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Stamper v. Commissioner of Social Security

United States District Court, N.D. Ohio, Eastern Division

May 8, 2019


          Christopher A. Boyko Judge.


          James R. Knepp II United States Magistrate Judge.


         Plaintiff Marla Ann Stamper (“Plaintiff”) filed a Complaint against the Commissioner of Social Security (“Commissioner”) seeking judicial review of the Commissioner's decision to deny disability insurance benefits (“DIB”). (Doc. 1). The district court has jurisdiction under 42 U.S.C. §§ 1383(c) and 405(g). This matter has been referred to the undersigned for preparation of a report and recommendation pursuant to Local Rule 72.2. (Non-document entry dated March 27, 2018). Following review, and for the reasons stated below, the undersigned recommends the decision of the Commissioner be affirmed.

         Procedural Background

         Plaintiff filed for DIB in July 2014, alleging a disability onset date of January 17, 2014. (Tr. 196-97). Her claims were denied initially and upon reconsideration. (Tr. 108, 119). Plaintiff then requested a hearing before an administrative law judge (“ALJ”). (Tr. 126). Plaintiff (represented by counsel), and a vocational expert (“VE”) testified at a hearing before the ALJ on March 14, 2017. (Tr. 35-78). On June 26, 2017, the ALJ found Plaintiff not disabled in a written decision. (Tr. 13-28). The Appeals Council denied Plaintiff's request for review, making the hearing decision the final decision of the Commissioner. (Tr. 1-7); see 20 C.F.R. §§ 404.955, 404.981. Plaintiff timely filed the instant action on March 27, 2018. (Doc. 1).

         Factual Background

         Personal Background and Testimony

         Born in 1970, Plaintiff was 43 years old on her alleged onset date. See Tr. 27, 196. In a disability report, she alleged disability due to depression, stress, anxiety, and migraines. (Tr. 235). She stated she stopped working due to her conditions in January 2014. Id.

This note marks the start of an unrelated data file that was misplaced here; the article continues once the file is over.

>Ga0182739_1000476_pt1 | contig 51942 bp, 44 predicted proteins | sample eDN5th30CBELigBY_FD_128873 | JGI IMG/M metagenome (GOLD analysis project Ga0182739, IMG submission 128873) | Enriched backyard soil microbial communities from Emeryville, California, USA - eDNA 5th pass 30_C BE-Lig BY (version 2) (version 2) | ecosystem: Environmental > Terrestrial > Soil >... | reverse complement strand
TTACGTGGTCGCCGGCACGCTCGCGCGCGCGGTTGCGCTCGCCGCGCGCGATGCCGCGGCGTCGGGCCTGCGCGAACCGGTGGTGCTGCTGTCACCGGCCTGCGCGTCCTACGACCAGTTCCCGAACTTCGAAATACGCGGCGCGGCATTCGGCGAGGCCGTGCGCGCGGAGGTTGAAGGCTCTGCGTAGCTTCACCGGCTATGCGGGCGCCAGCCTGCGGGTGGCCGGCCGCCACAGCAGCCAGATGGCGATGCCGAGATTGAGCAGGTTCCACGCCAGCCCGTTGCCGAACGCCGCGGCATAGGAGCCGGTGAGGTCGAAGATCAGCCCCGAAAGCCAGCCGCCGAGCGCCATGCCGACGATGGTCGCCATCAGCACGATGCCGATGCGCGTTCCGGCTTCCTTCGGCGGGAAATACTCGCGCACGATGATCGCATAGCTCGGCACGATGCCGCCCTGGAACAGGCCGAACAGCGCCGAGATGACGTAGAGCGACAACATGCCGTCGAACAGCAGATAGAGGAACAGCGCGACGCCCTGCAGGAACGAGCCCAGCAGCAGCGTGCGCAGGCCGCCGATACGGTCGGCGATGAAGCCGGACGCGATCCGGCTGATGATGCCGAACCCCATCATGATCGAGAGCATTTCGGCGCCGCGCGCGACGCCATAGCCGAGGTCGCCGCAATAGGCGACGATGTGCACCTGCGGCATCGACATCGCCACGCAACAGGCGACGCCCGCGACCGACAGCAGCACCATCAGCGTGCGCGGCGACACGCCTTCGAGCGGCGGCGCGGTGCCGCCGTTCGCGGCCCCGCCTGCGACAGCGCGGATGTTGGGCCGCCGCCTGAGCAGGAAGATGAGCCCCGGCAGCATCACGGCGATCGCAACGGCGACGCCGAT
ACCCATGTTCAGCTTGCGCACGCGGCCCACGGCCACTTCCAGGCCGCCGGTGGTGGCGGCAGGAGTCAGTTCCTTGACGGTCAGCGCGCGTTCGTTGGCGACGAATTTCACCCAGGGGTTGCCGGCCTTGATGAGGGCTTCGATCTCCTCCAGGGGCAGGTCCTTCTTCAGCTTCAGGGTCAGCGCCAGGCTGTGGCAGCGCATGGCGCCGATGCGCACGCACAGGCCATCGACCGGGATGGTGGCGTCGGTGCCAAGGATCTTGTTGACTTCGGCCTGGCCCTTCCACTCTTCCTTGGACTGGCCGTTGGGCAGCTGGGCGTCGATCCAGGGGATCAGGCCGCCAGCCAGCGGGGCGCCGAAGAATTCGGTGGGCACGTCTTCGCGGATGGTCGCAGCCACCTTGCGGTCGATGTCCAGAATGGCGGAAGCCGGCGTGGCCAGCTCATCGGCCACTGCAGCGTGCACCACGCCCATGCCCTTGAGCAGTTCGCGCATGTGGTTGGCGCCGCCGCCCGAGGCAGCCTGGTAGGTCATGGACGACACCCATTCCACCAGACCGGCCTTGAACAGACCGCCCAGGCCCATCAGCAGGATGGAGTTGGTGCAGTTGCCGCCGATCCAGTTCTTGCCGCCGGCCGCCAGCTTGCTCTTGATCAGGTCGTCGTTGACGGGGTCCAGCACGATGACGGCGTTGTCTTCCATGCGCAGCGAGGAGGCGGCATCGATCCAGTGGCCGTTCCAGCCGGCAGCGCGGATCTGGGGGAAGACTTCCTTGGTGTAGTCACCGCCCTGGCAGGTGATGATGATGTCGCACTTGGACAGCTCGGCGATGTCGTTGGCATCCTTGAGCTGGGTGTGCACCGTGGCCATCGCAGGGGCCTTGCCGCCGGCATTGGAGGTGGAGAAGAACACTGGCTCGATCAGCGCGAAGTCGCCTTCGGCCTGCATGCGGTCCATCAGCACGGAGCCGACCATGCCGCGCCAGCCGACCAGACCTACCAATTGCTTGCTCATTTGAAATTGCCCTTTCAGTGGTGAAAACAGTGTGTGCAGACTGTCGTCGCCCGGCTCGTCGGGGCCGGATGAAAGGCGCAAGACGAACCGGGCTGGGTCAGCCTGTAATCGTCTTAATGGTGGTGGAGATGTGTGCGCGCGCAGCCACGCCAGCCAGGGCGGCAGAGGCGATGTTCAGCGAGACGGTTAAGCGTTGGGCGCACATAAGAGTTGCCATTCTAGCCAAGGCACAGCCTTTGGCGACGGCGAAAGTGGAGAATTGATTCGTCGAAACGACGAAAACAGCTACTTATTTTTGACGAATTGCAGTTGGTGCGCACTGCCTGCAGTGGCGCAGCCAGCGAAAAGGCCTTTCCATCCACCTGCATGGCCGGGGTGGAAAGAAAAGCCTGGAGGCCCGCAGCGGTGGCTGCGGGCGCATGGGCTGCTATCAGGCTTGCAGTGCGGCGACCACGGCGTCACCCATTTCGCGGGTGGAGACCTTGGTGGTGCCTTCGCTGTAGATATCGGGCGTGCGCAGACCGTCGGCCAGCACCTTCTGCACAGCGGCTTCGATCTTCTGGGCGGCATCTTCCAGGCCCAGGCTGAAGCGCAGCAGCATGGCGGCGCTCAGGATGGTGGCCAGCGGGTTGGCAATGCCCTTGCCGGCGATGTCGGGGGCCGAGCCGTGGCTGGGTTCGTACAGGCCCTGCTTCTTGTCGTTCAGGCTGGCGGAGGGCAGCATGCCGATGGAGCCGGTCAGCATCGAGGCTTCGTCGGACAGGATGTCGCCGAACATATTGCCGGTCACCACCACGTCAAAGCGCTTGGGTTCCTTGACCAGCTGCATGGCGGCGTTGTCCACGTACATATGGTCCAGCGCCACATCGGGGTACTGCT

Plaintiff testified to migraine headaches four to five times per month, as well as daily headaches. (Tr. 48-49). She also testified daily life was “a struggle” and some days she did not want to get out of bed. (Tr. 49). She avoided crowded places due to anxiety. (Tr. 49-50). She testified to racing thoughts, irritability, and constant worrying. (Tr. 50-51). Plaintiff had tried a “simple data entry” job but stated she could not do it due to nervousness and stress. (Tr. 54-55). ]

         Relevant Medical Evidence[1]

         In November 2014, State agency psychologist Michael E. Cremerius, Ph.D., reviewed Plaintiff's records and offered an opinion. (Tr. 85-88). He stated Plaintiff had mild restrictions in activities of daily living and maintaining social functioning; she had moderate difficulties in maintaining concentration, persistence, or pace. (Tr. 85). He opined Plaintiff “[w]ould be capable of performing simple, routine tasks in a job with no strict production quotas or fast paced expectations” and should be limited to “[s]uperficial contact with the public.” (Tr. 88). He found Plaintiff was “not significantly limited” in her ability to accept instructions and criticism from supervisors, or get along with coworkers. Id.

         In April 2015, State agency psychologist Cindy Matyi, Ph.D., reviewed Plaintiff's records and offered an opinion. (Tr. 99-103). She stated Plaintiff had mild restriction of activities of daily living, and moderate difficulties in social functioning and concentration, persistence, or pace. (Tr. 99). She opined Plaintiff was “able to comprehend and remember simple (1-2 step) and occasional complex (3-4 step) instructions.” (Tr. 101). Dr. Matyi opined Plaintiff's concentration and pace were “variable” and that “[s]he would need some flexibility in terms of time limits and production standards.” (Tr. 102). She thought Plaintiff could “relate adequately on a superficial basis in an environment that entails infrequent public contact, minimal interaction with coworkers, and no over-the-shoulder supervisor scrutiny.” (Tr. 102). Finally, she opined that workplace “[c]hanges should be well-explained and introduced slowly.” (Tr. 103).